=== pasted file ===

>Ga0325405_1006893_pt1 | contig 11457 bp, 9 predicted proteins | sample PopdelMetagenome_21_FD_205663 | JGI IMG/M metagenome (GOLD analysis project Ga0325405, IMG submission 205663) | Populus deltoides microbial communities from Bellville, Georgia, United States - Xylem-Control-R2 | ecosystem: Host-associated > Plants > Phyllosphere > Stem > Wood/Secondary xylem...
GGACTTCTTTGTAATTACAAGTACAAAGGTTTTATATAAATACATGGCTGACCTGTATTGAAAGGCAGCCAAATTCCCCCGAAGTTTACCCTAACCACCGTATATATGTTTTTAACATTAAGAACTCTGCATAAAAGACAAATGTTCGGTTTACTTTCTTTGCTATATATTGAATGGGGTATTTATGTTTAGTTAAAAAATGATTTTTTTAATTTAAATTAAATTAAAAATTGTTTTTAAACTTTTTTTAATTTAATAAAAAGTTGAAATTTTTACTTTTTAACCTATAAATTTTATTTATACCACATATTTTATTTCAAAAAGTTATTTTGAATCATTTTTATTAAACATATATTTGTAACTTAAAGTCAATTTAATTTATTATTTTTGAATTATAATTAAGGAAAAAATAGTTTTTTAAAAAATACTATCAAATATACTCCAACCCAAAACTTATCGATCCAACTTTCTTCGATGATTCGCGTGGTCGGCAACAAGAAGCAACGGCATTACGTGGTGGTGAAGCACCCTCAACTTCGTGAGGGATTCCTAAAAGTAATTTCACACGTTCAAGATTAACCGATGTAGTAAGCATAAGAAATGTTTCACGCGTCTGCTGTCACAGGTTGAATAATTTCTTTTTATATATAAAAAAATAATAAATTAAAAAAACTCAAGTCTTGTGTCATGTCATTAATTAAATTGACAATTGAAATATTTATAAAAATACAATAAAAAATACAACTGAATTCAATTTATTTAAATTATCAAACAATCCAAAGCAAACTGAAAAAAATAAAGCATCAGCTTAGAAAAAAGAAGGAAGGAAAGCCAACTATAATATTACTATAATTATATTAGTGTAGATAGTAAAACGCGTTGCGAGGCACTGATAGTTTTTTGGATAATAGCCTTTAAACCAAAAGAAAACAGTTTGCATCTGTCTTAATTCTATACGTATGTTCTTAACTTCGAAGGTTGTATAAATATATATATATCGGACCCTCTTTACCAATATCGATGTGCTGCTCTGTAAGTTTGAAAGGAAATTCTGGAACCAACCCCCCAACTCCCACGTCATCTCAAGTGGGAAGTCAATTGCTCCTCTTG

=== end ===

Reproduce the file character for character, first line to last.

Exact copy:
>Ga0325405_1006893_pt1 | contig 11457 bp, 9 predicted proteins | sample PopdelMetagenome_21_FD_205663 | JGI IMG/M metagenome (GOLD analysis project Ga0325405, IMG submission 205663) | Populus deltoides microbial communities from Bellville, Georgia, United States - Xylem-Control-R2 | ecosystem: Host-associated > Plants > Phyllosphere > Stem > Wood/Secondary xylem...
GGACTTCTTTGTAATTACAAGTACAAAGGTTTTATATAAATACATGGCTGACCTGTATTGAAAGGCAGCCAAATTCCCCCGAAGTTTACCCTAACCACCGTATATATGTTTTTAACATTAAGAACTCTGCATAAAAGACAAATGTTCGGTTTACTTTCTTTGCTATATATTGAATGGGGTATTTATGTTTAGTTAAAAAATGATTTTTTTAATTTAAATTAAATTAAAAATTGTTTTTAAACTTTTTTTAATTTAATAAAAAGTTGAAATTTTTACTTTTTAACCTATAAATTTTATTTATACCACATATTTTATTTCAAAAAGTTATTTTGAATCATTTTTATTAAACATATATTTGTAACTTAAAGTCAATTTAATTTATTATTTTTGAATTATAATTAAGGAAAAAATAGTTTTTTAAAAAATACTATCAAATATACTCCAACCCAAAACTTATCGATCCAACTTTCTTCGATGATTCGCGTGGTCGGCAACAAGAAGCAACGGCATTACGTGGTGGTGAAGCACCCTCAACTTCGTGAGGGATTCCTAAAAGTAATTTCACACGTTCAAGATTAACCGATGTAGTAAGCATAAGAAATGTTTCACGCGTCTGCTGTCACAGGTTGAATAATTTCTTTTTATATATAAAAAAATAATAAATTAAAAAAACTCAAGTCTTGTGTCATGTCATTAATTAAATTGACAATTGAAATATTTATAAAAATACAATAAAAAATACAACTGAATTCAATTTATTTAAATTATCAAACAATCCAAAGCAAACTGAAAAAAATAAAGCATCAGCTTAGAAAAAAGAAGGAAGGAAAGCCAACTATAATATTACTATAATTATATTAGTGTAGATAGTAAAACGCGTTGCGAGGCACTGATAGTTTTTTGGATAATAGCCTTTAAACCAAAAGAAAACAGTTTGCATCTGTCTTAATTCTATACGTATGTTCTTAACTTCGAAGGTTGTATAAATATATATATATCGGACCCTCTTTACCAATATCGATGTGCTGCTCTGTAAGTTTGAAAGGAAATTCTGGAACCAACCCCCCAACTCCCACGTCATCTCAAGTGGGAAGTCAATTGCTCCTCTTG